We all know that exercise is good for us, while a high-fat diet may not be so good.
A recent study, led by Michigan State University researcher Laura McCabe, supports findings that a high-fat diet can negatively affect the bacterial composition of your intestine and decrease bone density, while exercise can counteract these harmful changes.
The research is published in the journal Bone and has also appeared in Nature Reviews.
With the current epidemic of obesity in the United States, the impact of an unhealthy weight and high-fat diets on bone health is an area of significant concern. Previous MSU studies have indicated a link between intestinal balance and bone health.
“We’ve been examining the role of the intestinal microbiome in regulating bone density, and we know that exercise benefits bone health by actively stimulating bone cells to form more bone” said McCabe, a physiology professor in the College of Osteopathic Medicine. “Our study suggests that exercise can actually change the microorganisms in the gut, which could also contribute to exercise-induced benefits to the bones.”
Trillions of bacteria and hundreds of different bacterial species reside in your intestine, some good and some bad for your health. A high-fat diet can cause an overabundance of harmful bacteria in this area, known as intestinal dysbiosis.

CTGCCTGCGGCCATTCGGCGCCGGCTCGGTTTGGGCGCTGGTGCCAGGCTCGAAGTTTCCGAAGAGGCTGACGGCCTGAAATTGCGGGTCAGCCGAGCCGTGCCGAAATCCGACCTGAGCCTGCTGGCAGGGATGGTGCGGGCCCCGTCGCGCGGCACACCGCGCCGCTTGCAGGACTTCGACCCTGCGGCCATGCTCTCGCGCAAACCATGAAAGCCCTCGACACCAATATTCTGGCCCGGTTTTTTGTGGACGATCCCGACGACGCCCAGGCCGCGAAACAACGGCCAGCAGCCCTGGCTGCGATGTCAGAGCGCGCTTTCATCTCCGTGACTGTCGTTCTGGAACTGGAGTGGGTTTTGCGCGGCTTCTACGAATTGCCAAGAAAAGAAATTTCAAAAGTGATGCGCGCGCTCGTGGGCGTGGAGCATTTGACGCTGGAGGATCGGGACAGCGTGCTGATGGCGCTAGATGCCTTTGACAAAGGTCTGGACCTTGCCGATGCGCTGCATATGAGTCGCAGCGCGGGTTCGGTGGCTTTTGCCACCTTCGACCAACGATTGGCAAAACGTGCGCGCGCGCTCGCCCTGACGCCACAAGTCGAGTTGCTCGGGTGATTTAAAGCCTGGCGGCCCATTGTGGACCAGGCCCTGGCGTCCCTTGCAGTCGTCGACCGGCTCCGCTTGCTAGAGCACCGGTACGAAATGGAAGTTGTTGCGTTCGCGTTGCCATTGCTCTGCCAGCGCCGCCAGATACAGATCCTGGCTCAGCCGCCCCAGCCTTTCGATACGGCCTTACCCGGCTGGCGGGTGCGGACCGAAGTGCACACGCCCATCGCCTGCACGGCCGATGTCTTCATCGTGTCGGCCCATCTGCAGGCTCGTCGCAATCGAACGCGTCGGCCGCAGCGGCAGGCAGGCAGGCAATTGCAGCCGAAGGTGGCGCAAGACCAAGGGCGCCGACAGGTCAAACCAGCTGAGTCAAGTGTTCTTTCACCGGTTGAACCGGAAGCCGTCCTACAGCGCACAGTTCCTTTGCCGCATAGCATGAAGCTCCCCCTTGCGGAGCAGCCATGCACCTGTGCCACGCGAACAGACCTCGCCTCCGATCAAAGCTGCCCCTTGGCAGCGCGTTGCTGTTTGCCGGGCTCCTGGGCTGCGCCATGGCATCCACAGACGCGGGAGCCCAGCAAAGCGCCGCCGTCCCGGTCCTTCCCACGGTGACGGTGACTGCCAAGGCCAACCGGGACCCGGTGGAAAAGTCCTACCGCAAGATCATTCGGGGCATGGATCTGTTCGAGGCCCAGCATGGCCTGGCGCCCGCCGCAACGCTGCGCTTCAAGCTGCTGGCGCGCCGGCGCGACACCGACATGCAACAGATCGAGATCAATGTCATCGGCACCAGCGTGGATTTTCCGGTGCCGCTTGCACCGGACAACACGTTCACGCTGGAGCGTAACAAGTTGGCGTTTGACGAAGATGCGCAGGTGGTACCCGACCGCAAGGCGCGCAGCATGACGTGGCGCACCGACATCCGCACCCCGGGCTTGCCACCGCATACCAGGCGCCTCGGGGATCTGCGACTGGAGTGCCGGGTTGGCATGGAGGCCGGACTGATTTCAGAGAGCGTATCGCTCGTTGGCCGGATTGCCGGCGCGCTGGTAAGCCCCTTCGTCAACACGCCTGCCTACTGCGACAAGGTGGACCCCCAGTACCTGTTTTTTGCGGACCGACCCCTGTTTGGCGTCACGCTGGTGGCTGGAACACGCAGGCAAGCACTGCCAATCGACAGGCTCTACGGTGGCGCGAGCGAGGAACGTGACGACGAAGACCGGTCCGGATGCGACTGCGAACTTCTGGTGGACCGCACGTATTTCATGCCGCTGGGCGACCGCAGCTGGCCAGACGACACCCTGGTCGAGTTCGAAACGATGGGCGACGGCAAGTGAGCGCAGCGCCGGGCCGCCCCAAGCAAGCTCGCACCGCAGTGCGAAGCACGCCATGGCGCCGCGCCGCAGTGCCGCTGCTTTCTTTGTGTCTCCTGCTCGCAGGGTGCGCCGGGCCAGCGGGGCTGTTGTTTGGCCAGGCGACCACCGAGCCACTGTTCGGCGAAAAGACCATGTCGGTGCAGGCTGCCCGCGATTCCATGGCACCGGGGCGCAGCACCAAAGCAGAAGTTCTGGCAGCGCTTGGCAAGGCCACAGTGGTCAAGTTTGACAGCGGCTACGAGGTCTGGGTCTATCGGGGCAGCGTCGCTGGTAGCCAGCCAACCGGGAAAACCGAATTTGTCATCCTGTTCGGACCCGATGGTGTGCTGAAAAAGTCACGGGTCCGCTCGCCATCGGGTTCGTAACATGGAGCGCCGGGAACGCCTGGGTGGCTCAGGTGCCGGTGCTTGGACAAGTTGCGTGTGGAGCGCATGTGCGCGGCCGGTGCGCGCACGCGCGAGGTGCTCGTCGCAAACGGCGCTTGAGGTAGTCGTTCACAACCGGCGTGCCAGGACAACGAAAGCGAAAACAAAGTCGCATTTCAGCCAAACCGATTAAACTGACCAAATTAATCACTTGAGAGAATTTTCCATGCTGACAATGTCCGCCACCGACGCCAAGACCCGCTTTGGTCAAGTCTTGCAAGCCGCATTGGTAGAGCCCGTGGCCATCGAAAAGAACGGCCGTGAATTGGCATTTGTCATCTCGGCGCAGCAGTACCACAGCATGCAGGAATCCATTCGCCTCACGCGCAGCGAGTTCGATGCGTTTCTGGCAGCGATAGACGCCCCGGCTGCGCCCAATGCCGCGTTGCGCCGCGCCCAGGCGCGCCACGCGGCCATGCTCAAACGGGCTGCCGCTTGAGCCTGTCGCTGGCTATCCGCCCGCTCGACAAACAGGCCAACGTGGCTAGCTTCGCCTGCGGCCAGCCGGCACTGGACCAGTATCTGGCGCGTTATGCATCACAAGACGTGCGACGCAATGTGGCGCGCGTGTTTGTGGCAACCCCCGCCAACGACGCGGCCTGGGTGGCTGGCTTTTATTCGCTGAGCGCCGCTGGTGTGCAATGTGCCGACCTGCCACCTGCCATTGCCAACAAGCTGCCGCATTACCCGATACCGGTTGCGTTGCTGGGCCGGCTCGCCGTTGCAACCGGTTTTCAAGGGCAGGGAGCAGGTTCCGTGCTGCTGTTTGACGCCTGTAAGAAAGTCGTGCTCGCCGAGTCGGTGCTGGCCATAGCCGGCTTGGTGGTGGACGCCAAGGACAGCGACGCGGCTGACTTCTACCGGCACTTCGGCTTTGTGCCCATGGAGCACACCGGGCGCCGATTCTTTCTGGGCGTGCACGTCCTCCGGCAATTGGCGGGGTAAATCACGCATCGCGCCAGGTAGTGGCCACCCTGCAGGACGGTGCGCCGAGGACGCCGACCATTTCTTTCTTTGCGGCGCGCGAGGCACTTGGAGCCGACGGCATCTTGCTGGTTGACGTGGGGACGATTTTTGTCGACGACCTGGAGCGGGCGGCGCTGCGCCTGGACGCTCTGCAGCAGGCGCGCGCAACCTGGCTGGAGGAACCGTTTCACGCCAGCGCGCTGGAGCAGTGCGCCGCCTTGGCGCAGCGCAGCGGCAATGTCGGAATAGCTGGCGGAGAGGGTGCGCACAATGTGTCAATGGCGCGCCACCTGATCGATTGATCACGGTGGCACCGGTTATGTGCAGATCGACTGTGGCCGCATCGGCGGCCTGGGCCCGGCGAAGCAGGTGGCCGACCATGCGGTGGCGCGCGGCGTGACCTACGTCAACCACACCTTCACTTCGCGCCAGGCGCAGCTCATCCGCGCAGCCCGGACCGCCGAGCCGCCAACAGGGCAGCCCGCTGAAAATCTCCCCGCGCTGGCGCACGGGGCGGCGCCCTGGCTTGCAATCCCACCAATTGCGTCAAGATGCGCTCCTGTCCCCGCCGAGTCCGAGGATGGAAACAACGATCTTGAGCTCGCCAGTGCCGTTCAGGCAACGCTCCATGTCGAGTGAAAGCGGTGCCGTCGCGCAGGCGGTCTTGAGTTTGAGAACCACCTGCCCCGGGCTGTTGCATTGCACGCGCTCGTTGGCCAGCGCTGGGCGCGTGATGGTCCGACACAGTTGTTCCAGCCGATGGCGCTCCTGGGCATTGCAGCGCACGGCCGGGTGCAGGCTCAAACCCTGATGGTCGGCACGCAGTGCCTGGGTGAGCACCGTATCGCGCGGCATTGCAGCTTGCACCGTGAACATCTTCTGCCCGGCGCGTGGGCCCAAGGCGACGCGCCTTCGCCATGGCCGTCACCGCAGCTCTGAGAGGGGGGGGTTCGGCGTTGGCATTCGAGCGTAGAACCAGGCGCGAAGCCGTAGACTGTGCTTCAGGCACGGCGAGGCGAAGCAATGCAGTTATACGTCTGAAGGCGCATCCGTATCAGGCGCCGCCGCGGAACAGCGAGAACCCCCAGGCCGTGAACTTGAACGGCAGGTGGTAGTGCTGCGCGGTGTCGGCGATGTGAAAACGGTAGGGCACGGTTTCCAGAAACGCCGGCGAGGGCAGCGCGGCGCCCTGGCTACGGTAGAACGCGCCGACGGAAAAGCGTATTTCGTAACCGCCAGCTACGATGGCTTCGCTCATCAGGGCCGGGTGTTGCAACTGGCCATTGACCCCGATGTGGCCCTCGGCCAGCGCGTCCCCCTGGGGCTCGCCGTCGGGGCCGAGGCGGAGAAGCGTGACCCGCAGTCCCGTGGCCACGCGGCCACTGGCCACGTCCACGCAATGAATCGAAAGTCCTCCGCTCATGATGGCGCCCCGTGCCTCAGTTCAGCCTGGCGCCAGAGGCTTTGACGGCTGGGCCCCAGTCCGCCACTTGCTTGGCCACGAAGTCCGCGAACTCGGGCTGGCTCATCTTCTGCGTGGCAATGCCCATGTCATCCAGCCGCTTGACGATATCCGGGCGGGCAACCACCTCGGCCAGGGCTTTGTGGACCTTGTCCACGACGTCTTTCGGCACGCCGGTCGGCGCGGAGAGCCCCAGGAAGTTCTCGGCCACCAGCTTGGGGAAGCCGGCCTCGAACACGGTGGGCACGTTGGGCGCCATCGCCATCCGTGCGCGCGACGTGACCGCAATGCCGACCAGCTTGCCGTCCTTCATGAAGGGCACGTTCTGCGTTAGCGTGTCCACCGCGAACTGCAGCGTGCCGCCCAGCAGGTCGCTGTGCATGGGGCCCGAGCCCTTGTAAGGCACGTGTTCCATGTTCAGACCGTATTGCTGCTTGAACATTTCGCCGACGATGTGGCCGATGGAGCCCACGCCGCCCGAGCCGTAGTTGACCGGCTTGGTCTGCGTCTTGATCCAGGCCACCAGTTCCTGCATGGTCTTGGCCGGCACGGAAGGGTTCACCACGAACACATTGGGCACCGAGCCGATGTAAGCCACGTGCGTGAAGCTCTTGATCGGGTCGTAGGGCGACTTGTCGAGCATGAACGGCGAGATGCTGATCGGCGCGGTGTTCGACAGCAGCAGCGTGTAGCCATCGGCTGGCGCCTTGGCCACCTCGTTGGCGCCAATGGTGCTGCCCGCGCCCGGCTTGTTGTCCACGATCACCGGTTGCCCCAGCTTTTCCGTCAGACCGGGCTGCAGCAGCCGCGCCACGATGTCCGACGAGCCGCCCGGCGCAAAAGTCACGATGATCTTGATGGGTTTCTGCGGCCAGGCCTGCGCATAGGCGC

During the study, male mice were fed either a low-fat diet, with about 10 percent of calories coming from fat, or a high-fat diet, with 60 percent of calories coming from fat, and kept under sedentary or voluntary exercise conditions for 14 weeks.
“Our results showed that the high-fat diet modifies the microbiota composition, and that the unhealthy bacteria may contribute to barrier breaks in the GI tract, causing mild inflammation in the body,” McCabe said. “But exercise helps maintain a healthier microbiota. The bottom line is that exercise may help you eat your high-fat diet without getting all of the negative effects.”
In addition to causing obesity, a high-fat diet can cause increased fat in the bone marrow. Instead of stem cells producing bone-making cells, they produce fat cells that get stuck in the marrow, which is often seen in osteoporosis. McCabe said that exercise also prevented this from occurring and caused blood glucose levels to decrease as well.
“Going forward, we would like to see if the immune system plays any role in linking exercise, microbiome, diet and bone health,” said Narayanan Parameswaran, professor in the Department of Physiology and co-author of the paper.
The researchers are now working to identify the mechanism that contributes to exercise-induced changes related to the intestine and bone health.
“This is an exciting area of bone physiology that emphasizes the importance of communication between different organs of the body,” McCabe said. “Not only is it cool that the gut microbiota can influence bone density, it suggests that in the future we may be treating people’s intestine to keep them healthy.”